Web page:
The onslaught of a bear market in 2022 was not enough to dampen the mood, or prices, of the collection that inspired the most popular NFT standard.
2022 was generally a dismal year for digital assets as the cryptomarket shrunk by $2 trillion and cryptocurrency prices tanked. Nonfungible tokens (NFTs) were not able to escape the claws of the bear market, with NFT trading volumes in dollars falling by 98.8% since January from a high of $17 billion to slightly over $250,000 at year close.
But it’s not all dark and gloomy in the land of digital collectibles hosted on the blockchain. Despite dismal trading prices, decentralized applications research firm DappRadar found that the volume of NFTs traded has remained close to 2021 levels, increasing by 0.41% with an average ethereum price of $2,015. Sales also increased by 10.16% this year, pointing to an active market despite smaller values. Ethereum and OpenSea remained the blockchain and marketplace of choice for most collectors, holding 60% and 73% of their respective market shares.
One market sector in particular has kept its sometimes macabre faces in the spotlight: collections of profile pictures, or “PFP”s.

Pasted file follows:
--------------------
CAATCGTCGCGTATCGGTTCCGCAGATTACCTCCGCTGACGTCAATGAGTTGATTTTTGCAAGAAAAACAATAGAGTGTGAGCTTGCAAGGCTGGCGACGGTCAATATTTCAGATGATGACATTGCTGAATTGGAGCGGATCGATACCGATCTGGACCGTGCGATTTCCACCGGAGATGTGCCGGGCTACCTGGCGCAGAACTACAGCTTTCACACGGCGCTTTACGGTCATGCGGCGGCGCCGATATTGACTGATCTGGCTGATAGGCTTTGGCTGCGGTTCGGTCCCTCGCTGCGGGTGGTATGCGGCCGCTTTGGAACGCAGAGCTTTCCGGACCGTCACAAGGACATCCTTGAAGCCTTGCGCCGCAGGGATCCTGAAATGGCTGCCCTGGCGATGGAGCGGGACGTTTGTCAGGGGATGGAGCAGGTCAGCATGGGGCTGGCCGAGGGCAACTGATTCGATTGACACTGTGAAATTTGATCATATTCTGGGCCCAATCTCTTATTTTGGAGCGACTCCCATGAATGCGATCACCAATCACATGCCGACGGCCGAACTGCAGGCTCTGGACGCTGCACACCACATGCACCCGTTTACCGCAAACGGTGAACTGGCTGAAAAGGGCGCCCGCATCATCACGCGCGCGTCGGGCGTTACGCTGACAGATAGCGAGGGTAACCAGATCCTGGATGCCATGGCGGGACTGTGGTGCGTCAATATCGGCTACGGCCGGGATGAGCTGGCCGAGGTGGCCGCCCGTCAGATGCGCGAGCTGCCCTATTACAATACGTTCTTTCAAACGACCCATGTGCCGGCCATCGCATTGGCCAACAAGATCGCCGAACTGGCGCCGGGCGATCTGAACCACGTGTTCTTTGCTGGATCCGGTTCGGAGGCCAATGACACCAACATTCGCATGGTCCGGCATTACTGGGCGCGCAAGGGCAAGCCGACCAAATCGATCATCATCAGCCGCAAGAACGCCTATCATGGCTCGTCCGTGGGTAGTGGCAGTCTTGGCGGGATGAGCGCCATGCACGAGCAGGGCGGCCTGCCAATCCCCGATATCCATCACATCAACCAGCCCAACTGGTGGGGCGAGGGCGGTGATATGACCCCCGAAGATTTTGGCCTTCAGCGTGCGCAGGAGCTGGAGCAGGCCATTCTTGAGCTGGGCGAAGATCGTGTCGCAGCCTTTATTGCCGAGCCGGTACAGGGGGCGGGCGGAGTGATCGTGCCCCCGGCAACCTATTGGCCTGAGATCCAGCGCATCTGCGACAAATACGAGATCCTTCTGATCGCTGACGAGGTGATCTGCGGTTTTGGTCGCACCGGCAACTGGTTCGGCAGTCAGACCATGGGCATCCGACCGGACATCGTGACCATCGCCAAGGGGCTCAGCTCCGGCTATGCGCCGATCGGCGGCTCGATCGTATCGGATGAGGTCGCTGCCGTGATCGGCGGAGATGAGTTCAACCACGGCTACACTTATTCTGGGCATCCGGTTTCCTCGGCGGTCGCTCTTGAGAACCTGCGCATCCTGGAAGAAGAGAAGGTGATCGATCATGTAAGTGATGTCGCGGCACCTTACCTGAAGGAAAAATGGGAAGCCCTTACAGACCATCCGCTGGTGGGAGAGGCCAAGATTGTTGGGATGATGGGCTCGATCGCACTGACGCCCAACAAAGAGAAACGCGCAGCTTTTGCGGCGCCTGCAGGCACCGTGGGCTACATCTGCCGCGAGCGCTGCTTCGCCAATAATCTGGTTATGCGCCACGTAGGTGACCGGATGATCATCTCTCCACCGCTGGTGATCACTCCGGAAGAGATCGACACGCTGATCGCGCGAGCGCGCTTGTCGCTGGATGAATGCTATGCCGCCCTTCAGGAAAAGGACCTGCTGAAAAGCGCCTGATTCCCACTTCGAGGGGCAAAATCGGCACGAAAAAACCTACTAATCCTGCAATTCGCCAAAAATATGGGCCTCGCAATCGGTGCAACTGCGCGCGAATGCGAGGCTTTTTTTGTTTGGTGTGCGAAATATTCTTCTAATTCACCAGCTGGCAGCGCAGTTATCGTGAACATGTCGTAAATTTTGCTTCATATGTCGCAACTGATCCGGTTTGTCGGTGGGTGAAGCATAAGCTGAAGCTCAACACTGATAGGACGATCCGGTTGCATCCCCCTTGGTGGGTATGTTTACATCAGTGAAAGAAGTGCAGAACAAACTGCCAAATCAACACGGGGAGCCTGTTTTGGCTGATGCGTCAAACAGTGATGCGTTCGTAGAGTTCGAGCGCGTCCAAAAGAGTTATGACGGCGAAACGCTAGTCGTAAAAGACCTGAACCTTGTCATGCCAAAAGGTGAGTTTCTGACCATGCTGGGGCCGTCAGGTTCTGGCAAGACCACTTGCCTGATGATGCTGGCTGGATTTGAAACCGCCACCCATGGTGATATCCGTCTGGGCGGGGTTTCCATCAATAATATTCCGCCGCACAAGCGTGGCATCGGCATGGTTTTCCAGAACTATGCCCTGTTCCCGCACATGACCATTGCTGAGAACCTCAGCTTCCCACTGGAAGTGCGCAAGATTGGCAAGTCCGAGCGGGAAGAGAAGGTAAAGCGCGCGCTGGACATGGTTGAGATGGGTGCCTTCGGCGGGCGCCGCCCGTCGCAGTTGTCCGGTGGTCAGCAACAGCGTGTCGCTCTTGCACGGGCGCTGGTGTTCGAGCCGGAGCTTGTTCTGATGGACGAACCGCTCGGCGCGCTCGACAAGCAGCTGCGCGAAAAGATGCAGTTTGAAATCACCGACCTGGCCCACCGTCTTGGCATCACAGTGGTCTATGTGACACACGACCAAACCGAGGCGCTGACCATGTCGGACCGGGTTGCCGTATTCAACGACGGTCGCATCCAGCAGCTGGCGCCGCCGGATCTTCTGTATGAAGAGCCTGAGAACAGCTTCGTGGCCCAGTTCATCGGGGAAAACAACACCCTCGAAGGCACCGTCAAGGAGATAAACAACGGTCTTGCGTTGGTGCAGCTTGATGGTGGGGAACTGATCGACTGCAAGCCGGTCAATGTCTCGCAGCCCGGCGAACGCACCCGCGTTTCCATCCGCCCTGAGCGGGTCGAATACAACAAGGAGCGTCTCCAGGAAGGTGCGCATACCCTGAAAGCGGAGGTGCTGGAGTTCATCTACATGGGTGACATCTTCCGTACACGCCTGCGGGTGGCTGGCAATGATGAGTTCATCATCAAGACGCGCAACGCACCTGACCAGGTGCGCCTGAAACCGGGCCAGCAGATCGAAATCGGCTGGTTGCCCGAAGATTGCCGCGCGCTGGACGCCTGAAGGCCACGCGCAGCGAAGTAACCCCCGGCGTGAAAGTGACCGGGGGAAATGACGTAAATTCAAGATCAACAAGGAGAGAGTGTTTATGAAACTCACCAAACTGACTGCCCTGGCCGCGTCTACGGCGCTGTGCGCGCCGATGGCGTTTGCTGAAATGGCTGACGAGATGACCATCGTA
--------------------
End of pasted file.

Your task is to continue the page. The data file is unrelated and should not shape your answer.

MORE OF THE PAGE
PFPs are digital collectible images that serve as holders’ profile pictures on social media sites. Think of the Bored Apes, Crypto Punks and Doodles adorning a seemingly infinite number of Twitter accounts profiles. Largely considered to be the most liquid NFTs due to their desirability and relatively high prices, at least some in this corner of the crypto world persevered.
Crypto Punks, a series of 10,000 pixelated heads with varying accessories, topped the sales list for 2022, cementing the collection as blue-chip NFT investments that can deliver returns no matter how icy the environment. Crypto Punk’s floor price, the minimum price collectors were willing to pay for one Punk, remained relatively steady at 65 ETH, which at as of December 31 amounted to $2.4 billion in sales since its inception in June of 2017, according to data from CryptoSlam. Four out of the top 10 selling NFTs were different types of Crypto Punks, the most out of any collection.
Minted in June of 2017 by Canadian software developers Matt Hall and John Watkinson, Crypto Punks are one of the first NFT collections to be released—think of them as the cave paintings of the blockchain. Their smart contracts are largely credited with inspiring the newer ERC-721, used by most NFTs. The collection was acquired in March by Yuga Labs, a self-described creative-first media company and the parent organization of the second top-performing PFP collection Bored Ape Yacht Club, for an undisclosed amount.
Few unique artworks–as opposed to those that were parts of a series– cracked 2022’s top-10, but those that did commanded multi-million dollar prices. Atop the list was “Clock” by pseudonymous NFT artist Pak which sold for a whopping $53.7 million, the second-highest NFT price ever, trailing on only last year’s “Everydays — The First 5000 Days” at $69 million.